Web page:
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What We Learned From The Fulvio Bressan Debacle | 1 Wine Dude

What We Learned From The Fulvio Bressan Debacle

Vinted on August 27, 2013 binned in commentary, wine news
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Friuli winemaker Fulvio Bressan’s racially-charged political comments about Cécile Kyenge, Italy’s first African-Italian government minister (you can read the translation if you’re up for it, but fair warning: it will most likely disgust you) just caused a large crap-storm in the wine world.

In my view, only an idiot (it takes a lot of stupid to hate based on race, people) would not find Bressan’s original statement offensive.

In the comments section of Jeremy Parzen’s excellent Do Bianchi blog,  there is a follow up from Bressan offering an unapologetic rant in defense of his original (indefensible) statement. I have a touchy spot (ok, a huge, ugly, flaming, red-hot-molten-lava spot) for this type of racially-motivated hate talk, particularly when people of African descent are the targets, as I have a niece and a nephew who are beautiful, intelligent, well-rounded, gentle, and amazing young people, who also happen to be black.

So having this kind of thing happen within the wine world hit a little too close to home for me, and I responded to Bressan directly on Do Bianchi:

Fulvio,

Nothing in any of your unapologetic, post-facto rants justifies the fact that you could easily have made your politically-motivated comment without a single one of the racially-charged epithets you decided to include (presumably for emphasis but clearly without regard to what reasonable people would find offensive or hurtful). The right thing to do – the ballsy, mature, adult thing to do – would be to issue a formal apology immediately.

I, of course, have not been the only one to ask Bressan to apologize (far from it). To my great surprise, Bressan actually did so… sort of…

He countered with a nearly 900-word Facebook timeline response, of which exactly ten words were dedicated to a public apology, and in which he referenced Cécile Kyenge not by name but as “that person”:

Sorry, dude; NOT GOOD ENOUGH. For my money, I refuse this apology; the explanations should come later, the apology – more heartfelt and sincere than this one – to Cécile Kyenge ought to be coming first. Of course, it’s not my place to accept or reject an apology from Bressan… or is it? If I’m also an outraged wine consumer, I may not deserve an apology, but I refuse to believe that I don’t deserve a proper explanation (or that my desire to see a wrong by a celebrated producer properly righted is somehow meaningless).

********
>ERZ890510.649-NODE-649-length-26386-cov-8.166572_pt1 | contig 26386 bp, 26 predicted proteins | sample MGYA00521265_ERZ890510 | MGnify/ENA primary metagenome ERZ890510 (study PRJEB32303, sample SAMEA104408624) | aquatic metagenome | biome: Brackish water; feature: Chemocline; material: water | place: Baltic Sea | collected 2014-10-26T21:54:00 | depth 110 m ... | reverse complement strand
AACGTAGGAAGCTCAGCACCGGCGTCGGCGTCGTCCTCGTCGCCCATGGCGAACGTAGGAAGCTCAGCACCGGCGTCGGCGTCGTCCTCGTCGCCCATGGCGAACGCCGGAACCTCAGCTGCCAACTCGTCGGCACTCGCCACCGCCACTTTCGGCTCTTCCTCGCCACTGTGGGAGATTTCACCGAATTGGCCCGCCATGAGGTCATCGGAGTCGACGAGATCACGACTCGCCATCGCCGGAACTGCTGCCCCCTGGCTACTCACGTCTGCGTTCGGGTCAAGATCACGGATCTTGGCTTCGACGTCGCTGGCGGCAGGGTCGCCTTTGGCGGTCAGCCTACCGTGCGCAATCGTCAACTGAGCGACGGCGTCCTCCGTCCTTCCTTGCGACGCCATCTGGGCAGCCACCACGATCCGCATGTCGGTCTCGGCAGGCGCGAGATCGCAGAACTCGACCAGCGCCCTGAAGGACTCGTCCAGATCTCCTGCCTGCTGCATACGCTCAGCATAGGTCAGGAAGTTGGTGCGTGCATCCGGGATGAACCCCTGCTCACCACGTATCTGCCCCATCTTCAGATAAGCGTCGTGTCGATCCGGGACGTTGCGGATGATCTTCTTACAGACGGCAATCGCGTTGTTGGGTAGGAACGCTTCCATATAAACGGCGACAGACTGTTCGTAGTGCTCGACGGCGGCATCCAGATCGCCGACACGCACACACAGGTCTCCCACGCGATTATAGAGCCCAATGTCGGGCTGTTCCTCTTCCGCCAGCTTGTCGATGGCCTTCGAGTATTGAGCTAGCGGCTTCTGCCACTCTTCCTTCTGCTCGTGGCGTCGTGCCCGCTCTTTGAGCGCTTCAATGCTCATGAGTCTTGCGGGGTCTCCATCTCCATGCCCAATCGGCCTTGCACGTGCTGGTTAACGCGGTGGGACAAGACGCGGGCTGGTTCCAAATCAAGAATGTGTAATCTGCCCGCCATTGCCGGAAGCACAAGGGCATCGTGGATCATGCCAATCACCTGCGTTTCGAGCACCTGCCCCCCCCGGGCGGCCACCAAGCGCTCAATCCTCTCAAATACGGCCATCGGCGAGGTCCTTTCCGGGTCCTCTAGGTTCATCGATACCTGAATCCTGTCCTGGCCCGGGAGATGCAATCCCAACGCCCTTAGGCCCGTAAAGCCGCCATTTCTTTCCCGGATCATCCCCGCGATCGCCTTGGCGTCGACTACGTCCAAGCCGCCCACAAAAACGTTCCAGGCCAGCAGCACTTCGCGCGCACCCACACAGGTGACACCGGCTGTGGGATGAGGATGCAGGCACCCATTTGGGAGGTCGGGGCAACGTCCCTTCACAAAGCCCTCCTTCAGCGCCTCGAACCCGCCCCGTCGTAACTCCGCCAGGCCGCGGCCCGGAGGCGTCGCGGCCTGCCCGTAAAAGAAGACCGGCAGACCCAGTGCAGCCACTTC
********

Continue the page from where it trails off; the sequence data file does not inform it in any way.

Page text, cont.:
I also refuse to believe that all Northern Italians share Bressan’s severely anachronistic and juvenile notions of what constitutes fair play when it comes to freedom of speech. And I refuse to believe that Bressan’s mess will soil the beautiful wines and wine culture of Friuli, just as I refuse to believe that Bressan speaks for all Northern Italians, especially considering that I come from a country (the U.S.) that in large part was built from the ground up immigrants and is all the better for it.

I refuse to believe that the wine world isn’t better than this, and I certainly refuse to become more heartbroken than offended about Bressan’s statements, no matter how heartbreaking it is to have someone so gifted write something so stupidly hurtful.

But most of all, I refuse to drink Bressan’s wines, no matter how f*cking good they might be, because we live in a world where context and character do matter. I also refuse to accept that this matter is somehow none of my business, because as a wine lover and wine consumer myself, I definitely get a say when someone who is making products that I am considering purchasing f*cks things up as badly as Bressan just did.

I refuse to believe that there aren’t plenty of like-minded wine consumers out there who will agree with me on the above. And I refuse to believe that those like-minded wine consumers won’t vote against Bressan’s actions with their wallets.

And finally, I refuse to believe that this example isn’t serving notice, because there’s something fundamental about the wine world that public haters within it need to clearly understand, something that this example – and the many, many public responses from people who are ready to stop buying this guy’s wines as a result of it – has taught us:

The wine business is competitive enough that no one in their right mind would buy a wine, regardless of how good it is, if it comes with a large side order of douchebagery.

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